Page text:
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Tired of Going Through the Motions?

Written By James Bunyan, England

James Bunyan is a bit of a fidget, to be honest. His inability to sit still tends to spill over into all sorts of areas of his life; he loves travelling, good writing, all sports (except frisbee), the sense of purpose that the gospel gives him, exotic teas and the satisfaction of peeling off a sticker all in one go. He lives in Twickenham (London), where he works as a CU Staff Worker for UCCF: The Christian Unions, a student mission movement, and he recently married his best friend, Lois. That was a good move.

 

Dear friend,

I know exactly how you feel.

Christianity is meant to be brilliantly exciting. Jesus is meant to be the most dynamic person of all history, the powerful resurrected king, the most scintillating teacher. Preachers speak of eternal life, of light conquering darkness, of lives revolutionarily changed. Churches are supposed to explode with growth, friends are supposed to have their lives turned around, you are supposed to be living in victory.

So why does your Christian life feel so ordinary? You read your Bible, you say your prayers, you go to church, you feel  guilty occasionally, but very little ever changes.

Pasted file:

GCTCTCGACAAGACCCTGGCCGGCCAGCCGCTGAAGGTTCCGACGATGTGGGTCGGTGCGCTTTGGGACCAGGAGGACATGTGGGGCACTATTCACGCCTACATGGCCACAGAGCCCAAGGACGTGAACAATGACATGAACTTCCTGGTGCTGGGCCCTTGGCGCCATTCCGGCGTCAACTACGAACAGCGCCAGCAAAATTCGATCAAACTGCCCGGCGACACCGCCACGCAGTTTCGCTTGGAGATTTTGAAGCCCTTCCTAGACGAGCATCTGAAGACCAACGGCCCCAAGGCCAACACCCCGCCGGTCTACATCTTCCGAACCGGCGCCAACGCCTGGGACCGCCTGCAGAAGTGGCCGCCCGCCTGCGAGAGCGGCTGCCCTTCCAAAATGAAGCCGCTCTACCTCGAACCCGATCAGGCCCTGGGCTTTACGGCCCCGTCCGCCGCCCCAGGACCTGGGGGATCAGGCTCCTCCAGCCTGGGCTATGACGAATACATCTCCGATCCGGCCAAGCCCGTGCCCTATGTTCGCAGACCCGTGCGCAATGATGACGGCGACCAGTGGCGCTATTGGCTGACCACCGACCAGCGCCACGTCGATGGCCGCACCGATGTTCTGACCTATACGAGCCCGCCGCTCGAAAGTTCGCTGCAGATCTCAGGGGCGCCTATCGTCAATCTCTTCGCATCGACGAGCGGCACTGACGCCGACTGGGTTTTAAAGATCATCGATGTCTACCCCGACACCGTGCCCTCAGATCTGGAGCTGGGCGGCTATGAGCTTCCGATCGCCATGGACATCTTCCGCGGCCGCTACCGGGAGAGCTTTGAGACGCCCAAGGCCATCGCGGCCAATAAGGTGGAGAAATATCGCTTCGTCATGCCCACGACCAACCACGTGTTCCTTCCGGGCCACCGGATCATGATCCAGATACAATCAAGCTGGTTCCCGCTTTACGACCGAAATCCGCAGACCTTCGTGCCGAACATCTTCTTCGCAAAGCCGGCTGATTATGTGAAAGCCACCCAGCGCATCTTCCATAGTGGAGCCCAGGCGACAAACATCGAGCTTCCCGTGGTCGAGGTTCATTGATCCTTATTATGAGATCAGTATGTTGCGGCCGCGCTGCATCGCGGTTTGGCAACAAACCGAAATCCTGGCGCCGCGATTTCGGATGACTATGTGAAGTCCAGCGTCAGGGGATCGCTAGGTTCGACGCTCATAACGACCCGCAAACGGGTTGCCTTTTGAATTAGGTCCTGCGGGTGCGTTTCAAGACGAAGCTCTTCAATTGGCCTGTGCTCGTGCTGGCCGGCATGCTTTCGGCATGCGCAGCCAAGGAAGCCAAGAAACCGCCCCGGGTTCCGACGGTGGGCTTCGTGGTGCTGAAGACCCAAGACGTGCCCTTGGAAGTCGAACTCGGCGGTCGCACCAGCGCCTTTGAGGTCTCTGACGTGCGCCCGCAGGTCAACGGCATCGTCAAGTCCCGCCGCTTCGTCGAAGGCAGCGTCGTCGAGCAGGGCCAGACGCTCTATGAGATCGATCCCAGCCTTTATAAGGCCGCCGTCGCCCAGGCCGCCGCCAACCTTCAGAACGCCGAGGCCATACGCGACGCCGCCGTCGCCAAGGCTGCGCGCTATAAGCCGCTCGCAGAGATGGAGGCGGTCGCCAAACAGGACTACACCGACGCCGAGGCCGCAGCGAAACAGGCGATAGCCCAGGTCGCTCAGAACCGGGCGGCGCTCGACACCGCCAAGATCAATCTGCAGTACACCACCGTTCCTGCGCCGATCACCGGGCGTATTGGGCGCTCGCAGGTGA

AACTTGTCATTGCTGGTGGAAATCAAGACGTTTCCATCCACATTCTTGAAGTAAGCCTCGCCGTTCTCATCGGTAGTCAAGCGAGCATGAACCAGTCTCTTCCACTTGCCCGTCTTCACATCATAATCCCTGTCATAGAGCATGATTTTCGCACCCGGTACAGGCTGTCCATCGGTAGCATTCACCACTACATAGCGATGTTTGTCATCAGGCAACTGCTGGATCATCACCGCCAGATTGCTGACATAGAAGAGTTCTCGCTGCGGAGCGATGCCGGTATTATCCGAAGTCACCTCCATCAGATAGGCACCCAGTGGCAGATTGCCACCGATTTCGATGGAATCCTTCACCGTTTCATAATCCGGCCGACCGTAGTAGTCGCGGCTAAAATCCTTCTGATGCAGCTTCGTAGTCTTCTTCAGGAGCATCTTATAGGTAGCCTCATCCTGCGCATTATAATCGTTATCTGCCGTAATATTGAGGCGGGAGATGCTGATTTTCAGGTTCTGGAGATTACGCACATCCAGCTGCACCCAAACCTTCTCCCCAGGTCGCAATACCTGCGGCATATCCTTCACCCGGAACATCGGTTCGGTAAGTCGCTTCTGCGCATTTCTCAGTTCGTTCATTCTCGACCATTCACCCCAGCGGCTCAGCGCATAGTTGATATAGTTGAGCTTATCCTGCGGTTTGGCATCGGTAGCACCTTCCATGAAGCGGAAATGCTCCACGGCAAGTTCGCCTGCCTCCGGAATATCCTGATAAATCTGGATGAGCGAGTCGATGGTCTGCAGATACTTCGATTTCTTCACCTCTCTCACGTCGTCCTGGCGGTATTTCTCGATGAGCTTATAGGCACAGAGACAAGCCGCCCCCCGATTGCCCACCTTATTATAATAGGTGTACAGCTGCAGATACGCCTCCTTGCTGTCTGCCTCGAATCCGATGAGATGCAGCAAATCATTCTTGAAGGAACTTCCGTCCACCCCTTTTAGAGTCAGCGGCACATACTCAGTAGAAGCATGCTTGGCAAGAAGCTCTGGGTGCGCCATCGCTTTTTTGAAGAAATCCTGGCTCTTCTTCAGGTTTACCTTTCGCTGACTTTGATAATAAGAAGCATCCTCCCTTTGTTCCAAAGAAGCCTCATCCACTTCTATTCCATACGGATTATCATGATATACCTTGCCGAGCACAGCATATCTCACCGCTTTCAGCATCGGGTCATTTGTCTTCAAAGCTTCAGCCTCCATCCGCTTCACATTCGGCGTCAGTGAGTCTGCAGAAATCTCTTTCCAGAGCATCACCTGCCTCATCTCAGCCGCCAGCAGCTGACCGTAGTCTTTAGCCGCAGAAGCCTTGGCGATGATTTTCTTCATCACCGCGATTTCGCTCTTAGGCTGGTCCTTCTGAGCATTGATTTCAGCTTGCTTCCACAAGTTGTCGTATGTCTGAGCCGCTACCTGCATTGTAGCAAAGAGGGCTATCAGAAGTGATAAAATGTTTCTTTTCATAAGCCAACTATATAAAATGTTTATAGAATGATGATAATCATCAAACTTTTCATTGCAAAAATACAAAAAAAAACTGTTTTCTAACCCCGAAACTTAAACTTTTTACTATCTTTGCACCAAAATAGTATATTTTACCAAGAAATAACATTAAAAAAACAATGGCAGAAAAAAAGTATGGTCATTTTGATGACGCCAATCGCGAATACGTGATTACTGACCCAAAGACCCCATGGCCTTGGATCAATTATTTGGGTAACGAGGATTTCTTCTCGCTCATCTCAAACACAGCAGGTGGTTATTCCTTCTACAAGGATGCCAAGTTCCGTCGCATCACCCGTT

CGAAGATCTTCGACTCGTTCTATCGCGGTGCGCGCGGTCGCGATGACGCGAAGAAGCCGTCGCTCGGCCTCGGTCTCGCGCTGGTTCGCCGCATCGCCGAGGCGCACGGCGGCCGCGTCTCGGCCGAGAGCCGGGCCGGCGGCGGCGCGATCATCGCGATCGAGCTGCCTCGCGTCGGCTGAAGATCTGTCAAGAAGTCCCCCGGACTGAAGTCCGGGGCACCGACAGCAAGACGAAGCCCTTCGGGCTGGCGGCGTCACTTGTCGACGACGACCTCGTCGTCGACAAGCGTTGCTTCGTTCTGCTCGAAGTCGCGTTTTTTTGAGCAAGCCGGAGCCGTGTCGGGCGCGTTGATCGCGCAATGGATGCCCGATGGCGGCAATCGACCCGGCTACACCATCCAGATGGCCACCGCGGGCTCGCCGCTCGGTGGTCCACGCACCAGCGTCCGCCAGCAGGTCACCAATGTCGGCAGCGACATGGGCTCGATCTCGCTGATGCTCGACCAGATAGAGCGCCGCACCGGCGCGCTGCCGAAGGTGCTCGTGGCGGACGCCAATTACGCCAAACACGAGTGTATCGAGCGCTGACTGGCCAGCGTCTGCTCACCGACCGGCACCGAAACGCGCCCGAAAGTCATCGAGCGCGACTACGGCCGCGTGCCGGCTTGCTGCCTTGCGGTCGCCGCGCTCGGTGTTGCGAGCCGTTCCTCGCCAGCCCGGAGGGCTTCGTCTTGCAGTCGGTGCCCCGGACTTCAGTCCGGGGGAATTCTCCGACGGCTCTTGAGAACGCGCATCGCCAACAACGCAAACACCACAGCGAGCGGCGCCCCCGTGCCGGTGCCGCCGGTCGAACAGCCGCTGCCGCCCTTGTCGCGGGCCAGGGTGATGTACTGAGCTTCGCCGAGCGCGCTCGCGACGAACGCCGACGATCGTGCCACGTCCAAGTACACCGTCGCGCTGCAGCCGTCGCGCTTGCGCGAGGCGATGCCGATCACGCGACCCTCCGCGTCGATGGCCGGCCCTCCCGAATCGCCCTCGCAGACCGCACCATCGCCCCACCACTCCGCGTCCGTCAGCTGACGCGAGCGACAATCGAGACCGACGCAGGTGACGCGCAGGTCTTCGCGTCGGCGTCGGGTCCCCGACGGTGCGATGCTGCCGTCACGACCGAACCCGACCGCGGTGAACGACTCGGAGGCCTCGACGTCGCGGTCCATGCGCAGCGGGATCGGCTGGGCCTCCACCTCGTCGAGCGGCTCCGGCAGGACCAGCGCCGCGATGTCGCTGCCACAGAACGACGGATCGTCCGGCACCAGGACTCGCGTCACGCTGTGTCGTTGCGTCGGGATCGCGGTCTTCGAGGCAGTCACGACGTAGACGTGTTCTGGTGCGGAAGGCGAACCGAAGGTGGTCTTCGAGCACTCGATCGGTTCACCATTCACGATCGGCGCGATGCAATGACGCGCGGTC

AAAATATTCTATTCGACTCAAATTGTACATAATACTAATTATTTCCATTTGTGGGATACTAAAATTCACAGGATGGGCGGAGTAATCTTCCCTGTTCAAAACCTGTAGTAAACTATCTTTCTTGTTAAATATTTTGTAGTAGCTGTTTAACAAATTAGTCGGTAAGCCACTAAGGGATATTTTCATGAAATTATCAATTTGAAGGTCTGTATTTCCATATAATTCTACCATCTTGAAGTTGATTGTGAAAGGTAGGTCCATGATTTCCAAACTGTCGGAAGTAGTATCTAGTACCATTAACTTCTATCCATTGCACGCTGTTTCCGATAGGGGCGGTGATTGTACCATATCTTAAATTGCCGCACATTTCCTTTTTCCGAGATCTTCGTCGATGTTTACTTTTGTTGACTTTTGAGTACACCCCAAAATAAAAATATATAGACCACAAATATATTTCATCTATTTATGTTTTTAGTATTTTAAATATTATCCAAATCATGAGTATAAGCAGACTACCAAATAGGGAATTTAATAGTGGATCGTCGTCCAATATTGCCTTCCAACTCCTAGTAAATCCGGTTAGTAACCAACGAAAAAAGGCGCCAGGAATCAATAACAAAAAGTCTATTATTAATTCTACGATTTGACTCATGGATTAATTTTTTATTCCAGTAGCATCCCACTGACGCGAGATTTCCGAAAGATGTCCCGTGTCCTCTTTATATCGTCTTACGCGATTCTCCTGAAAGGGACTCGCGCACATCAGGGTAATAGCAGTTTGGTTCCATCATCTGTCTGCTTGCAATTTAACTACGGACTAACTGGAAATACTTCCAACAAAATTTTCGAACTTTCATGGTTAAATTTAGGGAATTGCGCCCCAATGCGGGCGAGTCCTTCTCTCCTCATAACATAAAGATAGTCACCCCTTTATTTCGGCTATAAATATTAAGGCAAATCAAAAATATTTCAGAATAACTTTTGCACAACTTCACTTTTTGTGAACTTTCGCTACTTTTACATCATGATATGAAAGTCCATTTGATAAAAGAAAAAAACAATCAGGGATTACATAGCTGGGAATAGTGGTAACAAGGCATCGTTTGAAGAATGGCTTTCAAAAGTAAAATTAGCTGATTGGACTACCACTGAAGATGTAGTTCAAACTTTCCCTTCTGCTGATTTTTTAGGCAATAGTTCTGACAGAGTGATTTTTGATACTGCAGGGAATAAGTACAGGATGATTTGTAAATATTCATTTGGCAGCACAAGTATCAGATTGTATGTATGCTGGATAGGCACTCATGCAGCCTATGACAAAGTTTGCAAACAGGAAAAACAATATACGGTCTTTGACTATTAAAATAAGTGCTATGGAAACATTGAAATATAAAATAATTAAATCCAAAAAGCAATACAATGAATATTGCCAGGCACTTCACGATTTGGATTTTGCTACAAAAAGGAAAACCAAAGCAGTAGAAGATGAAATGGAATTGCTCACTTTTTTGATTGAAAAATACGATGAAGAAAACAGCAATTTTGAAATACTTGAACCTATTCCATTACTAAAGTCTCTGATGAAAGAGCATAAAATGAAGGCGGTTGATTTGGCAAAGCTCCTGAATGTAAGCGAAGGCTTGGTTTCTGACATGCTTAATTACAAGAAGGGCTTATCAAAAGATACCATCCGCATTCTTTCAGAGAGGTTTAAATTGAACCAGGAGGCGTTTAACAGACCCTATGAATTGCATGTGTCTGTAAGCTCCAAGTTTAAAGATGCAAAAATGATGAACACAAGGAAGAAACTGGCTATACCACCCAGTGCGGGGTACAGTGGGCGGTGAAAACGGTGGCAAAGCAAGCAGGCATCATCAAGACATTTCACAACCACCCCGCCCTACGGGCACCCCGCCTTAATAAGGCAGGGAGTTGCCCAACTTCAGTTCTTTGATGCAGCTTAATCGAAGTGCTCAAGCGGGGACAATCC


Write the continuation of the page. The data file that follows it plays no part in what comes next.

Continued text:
Perhaps it did not always feel like this; once upon a time you loved being a Christian but now you wonder if those earlier days were just a sort of honeymoon, filled with naivety.

Dealing with suffering or persecution is one thing. But how should we deal with boredom?

Well, first of all, don’t worry; this feeling is normal. It’s worth saying that, even as a Christian, everyday life can feel a bit . . . everyday. A bit ordinary. Even as the most amazing destiny awaits you, even as God invisibly works in and through your life, it can feel like you’re going through the motions.

But that’s not all there is to say. And to say more, let me point you to three long dead, but brilliant Christian friends whose works brim with lessons learned from long, difficult years of following Jesus.

 

1. Persevere because you are slow to learn . . .

[The gospel] is also the principal article of all Christian doctrine, wherein the knowledge of all godliness consists. Most necessary it is, therefore, that we should know this article well, teach it unto others, and beat it into their heads continually.

– Martin Luther

 

Fairly colourful chap, old Marty. Here, in his famous commentary on the book of Galatians, the great Reformer is commenting upon the difference between the law and the gospel; the former shows us our need for Jesus and the latter shows us Jesus.

Why does he implore us to beat the gospel into one another’s heads? Simply because, as fallen humanity, we are slow to learn to love as we ought. It is rare for someone to hear the gospel one time and then live the rest of life buoyed by an inexpressible feeling of love. Our hearts are a lot harder and our minds more closed than that, so teaching ourselves takes more work than we realise.